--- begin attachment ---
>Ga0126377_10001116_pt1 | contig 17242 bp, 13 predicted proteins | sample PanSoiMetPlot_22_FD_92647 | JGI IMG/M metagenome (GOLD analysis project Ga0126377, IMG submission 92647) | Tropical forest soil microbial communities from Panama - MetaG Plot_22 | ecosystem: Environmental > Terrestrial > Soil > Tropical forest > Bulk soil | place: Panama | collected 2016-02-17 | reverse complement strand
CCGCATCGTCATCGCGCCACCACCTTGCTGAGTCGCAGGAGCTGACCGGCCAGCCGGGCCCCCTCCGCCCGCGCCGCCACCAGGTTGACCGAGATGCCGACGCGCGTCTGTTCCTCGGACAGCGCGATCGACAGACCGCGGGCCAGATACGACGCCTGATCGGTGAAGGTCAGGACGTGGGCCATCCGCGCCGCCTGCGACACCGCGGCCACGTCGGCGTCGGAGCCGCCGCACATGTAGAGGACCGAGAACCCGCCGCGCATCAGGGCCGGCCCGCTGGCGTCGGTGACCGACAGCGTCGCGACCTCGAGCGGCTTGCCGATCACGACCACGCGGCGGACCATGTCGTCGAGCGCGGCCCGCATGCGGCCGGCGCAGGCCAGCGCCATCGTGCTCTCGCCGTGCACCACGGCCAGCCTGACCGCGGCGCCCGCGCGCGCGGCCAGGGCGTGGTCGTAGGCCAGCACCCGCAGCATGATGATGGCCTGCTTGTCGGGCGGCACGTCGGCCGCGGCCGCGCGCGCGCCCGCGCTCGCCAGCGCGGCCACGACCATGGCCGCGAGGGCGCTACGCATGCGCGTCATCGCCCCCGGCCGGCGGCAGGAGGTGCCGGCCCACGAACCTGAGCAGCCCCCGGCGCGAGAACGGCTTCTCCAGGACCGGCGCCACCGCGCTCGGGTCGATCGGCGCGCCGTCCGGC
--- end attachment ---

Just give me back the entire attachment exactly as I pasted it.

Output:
>Ga0126377_10001116_pt1 | contig 17242 bp, 13 predicted proteins | sample PanSoiMetPlot_22_FD_92647 | JGI IMG/M metagenome (GOLD analysis project Ga0126377, IMG submission 92647) | Tropical forest soil microbial communities from Panama - MetaG Plot_22 | ecosystem: Environmental > Terrestrial > Soil > Tropical forest > Bulk soil | place: Panama | collected 2016-02-17 | reverse complement strand
CCGCATCGTCATCGCGCCACCACCTTGCTGAGTCGCAGGAGCTGACCGGCCAGCCGGGCCCCCTCCGCCCGCGCCGCCACCAGGTTGACCGAGATGCCGACGCGCGTCTGTTCCTCGGACAGCGCGATCGACAGACCGCGGGCCAGATACGACGCCTGATCGGTGAAGGTCAGGACGTGGGCCATCCGCGCCGCCTGCGACACCGCGGCCACGTCGGCGTCGGAGCCGCCGCACATGTAGAGGACCGAGAACCCGCCGCGCATCAGGGCCGGCCCGCTGGCGTCGGTGACCGACAGCGTCGCGACCTCGAGCGGCTTGCCGATCACGACCACGCGGCGGACCATGTCGTCGAGCGCGGCCCGCATGCGGCCGGCGCAGGCCAGCGCCATCGTGCTCTCGCCGTGCACCACGGCCAGCCTGACCGCGGCGCCCGCGCGCGCGGCCAGGGCGTGGTCGTAGGCCAGCACCCGCAGCATGATGATGGCCTGCTTGTCGGGCGGCACGTCGGCCGCGGCCGCGCGCGCGCCCGCGCTCGCCAGCGCGGCCACGACCATGGCCGCGAGGGCGCTACGCATGCGCGTCATCGCCCCCGGCCGGCGGCAGGAGGTGCCGGCCCACGAACCTGAGCAGCCCCCGGCGCGAGAACGGCTTCTCCAGGACCGGCGCCACCGCGCTCGGGTCGATCGGCGCGCCGTCCGGC